I don't know to what European system you are comparing the "Canadian" education system (which varies widely from province to province), but when I started at a Canadian high school after spending some time in an unnamed European system, I was a full two years ahead of my peers in that particular provincial system in math and the sciences. It was an eye-opener to me. Even as a kid, I knew something was seriously wrong with that.
Reply With Quote Quick reply to this message
 
Old 08-26-2012, 10:24 AM
 
15 posts, read 71,379 times
Reputation: 27
I am not sure who Ruth4Truth is or where the State of Righteous Indignation is but I think Ruth is maybe a little out-dated on her inforamtion, as she acknowledges, and also a bit indignant in lieu of being informative

She is correct about the different approaches which Math and Science are taught in the US vs. Canada which is why it's so important for US ex Pats to understand that there kids often come back after a few years in Canadian Elementary, and are disadvantaged in the US curriculum. I have many comments about the usefulness of teaching multiple maths disciplines over the year (algebra, geometry, stats, basic functions) as they do in Canada vs. the US's specialization. The issue with spreading out the concepts is that the previous material is often forgotten when advancing onto the next level of concepts, as other non related concepts had been introduced. Thus there is significant re-teaching. Additionnnally Canadian High Schoolers take far fewer classes per sememster than US students so a child may have Math the first semester of their Grade 9 year and not again until the 2nd semester of their Grade 10 year, an entire year later. This is not ideal for many students. ANd where Ruth thinks most students leave HS with only Biology is absurd. Most take Earth Science, Biology, Chemistry at a minimum and most likely Physics or Anatomy or another specialized or AP science

Finally Ruth's statement about US illiteracy is just an example of her bias and lack of understanding of the sytems. Ruth is out of date on her understanding of the two systems and I advise US exPats to do more extensive research to ensure their children are prepared to return to the US system if they are educated out of the country.
Reply With Quote Quick reply to this message
 
Old 08-26-2012, 03:59 PM
 
349 posts, read 507,627 times
Reputation: 163
I have not found any real difference with my 13 year old in any subject. Math classes in Highschool in Ontario are discipline-specific and there is a mix taught here (NJ) up until the end of grade 7, then it switches to specific concentrations. Classes in highschool in Ontario are also done by term, each term teaching different subjects, just like here. In both places, the kids are informed that they need to think about where they want to go post-secondary and choose their classes accordingly.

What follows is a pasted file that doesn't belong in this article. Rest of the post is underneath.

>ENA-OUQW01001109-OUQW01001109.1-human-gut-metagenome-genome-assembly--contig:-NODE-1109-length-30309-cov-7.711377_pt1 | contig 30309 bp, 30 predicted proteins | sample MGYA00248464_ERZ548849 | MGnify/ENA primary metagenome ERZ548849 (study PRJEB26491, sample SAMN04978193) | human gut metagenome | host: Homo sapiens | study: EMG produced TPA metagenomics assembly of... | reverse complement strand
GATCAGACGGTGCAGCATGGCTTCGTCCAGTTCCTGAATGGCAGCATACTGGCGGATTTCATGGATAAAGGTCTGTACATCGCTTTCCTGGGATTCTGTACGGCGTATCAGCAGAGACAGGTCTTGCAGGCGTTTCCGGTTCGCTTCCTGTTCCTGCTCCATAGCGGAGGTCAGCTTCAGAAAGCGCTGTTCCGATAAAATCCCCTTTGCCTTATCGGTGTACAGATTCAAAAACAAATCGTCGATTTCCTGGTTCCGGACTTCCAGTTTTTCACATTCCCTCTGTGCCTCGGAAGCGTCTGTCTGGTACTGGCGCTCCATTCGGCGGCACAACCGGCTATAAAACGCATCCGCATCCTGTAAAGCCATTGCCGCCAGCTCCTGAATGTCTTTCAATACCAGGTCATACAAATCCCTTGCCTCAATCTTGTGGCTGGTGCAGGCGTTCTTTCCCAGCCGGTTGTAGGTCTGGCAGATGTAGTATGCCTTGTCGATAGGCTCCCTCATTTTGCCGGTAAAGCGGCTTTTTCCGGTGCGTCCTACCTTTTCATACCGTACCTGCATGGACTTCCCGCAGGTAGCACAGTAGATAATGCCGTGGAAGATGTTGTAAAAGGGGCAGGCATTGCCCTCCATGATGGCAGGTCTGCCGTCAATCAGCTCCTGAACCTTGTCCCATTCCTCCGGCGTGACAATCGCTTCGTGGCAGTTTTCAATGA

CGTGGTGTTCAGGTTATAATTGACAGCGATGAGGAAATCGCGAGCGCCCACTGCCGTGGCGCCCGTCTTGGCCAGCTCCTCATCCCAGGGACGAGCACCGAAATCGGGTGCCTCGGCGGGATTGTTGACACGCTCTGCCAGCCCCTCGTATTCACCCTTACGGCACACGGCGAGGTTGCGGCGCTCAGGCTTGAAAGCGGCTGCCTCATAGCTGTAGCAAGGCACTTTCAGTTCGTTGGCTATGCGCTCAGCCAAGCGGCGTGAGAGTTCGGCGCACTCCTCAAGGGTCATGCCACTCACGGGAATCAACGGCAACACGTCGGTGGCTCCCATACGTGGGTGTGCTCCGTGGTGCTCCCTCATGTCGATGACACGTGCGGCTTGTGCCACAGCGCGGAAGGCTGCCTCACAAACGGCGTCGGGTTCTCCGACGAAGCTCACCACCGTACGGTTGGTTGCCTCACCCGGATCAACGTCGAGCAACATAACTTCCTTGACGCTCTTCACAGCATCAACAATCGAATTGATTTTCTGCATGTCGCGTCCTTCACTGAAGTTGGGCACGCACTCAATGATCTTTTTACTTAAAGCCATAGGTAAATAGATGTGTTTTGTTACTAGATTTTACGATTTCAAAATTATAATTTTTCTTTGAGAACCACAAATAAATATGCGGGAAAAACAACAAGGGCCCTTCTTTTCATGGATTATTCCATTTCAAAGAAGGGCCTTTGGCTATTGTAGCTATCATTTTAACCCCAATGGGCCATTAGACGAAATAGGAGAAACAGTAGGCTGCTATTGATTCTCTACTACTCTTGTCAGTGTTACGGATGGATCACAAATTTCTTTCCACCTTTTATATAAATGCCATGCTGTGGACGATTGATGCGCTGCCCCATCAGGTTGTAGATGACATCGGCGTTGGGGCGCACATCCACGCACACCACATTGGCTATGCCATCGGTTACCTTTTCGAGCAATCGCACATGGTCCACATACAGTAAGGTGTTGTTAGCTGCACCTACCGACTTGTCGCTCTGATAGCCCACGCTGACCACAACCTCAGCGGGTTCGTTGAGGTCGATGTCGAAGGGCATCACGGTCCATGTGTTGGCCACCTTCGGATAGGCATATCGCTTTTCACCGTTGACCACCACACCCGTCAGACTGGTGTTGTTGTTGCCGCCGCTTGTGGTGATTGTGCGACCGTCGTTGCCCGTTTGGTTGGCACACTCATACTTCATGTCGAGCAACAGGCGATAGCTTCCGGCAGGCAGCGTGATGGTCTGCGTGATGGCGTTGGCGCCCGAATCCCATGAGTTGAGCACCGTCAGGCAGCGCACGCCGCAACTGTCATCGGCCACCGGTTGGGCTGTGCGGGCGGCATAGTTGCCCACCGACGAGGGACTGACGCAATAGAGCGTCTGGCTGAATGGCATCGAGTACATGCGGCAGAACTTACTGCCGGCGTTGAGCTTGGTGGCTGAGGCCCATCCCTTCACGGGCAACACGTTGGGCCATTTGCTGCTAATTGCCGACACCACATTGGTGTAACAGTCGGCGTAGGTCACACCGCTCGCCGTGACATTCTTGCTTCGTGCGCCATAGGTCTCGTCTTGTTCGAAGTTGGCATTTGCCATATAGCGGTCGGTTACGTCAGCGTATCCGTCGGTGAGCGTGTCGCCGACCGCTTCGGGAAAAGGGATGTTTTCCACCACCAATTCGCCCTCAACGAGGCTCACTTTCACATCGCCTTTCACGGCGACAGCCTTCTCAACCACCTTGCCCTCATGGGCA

As I have no experience with other states, I can only state what I know. But just know that the generalizations comparing "American" and "Canadian" educational differences do not hold true all of the time. Everyone will just have to look at the specific school area they are moving to in order to determine what the differences are in terms of quality of education and what is taught.

The only difference that my son has found between his schooling in Canada and the US is that, in his words, "The kids here swear a lot more."
Reply With Quote Quick reply to this message
 
Old 08-26-2012, 04:02 PM
 
349 posts, read 507,627 times
Reputation: 163
Quote:
Originally Posted by edwardsyzzurphands View Post
When we originally moved from the West Indies to Toronto though, we found ourselves considerably ahead of our classmates in Toronto. Most Caribbean children who have emigrated will tell you the exact same thing.
The West Indies seems to place a much greater importance on schooling in the younger years. In Trinidad, there are educational quizzes in the newspaper for kids to do and they post the Honor Rolls and such. It's wonderful to see. I often wonder, seeing how great the schooling is there, why people often send their kids to the US/Canada for education (my husband's parents did this), but I guess it has to do more with increased opportunities than the quality of the education.
Reply With Quote Quick reply to this message
 
Old 09-02-2012, 07:32 PM
 
2 posts, read 1,476 times
Reputation: 10
Default UBC from US Educational System

I'm looking to apply to UBC Vancouver in the coming months for the Winter 2013 entry. I'm a Canadian citizen but enrolled in an American high school system.

-My unweighted GPA is 3.93 and weighted is 5.25.
-My SAT's aren't too great, about 2200
-Grades included on transcript average out to 95.8% up until junior year (using final scores)

Extracurriculars:
-Science Olympiad tournaments since 2006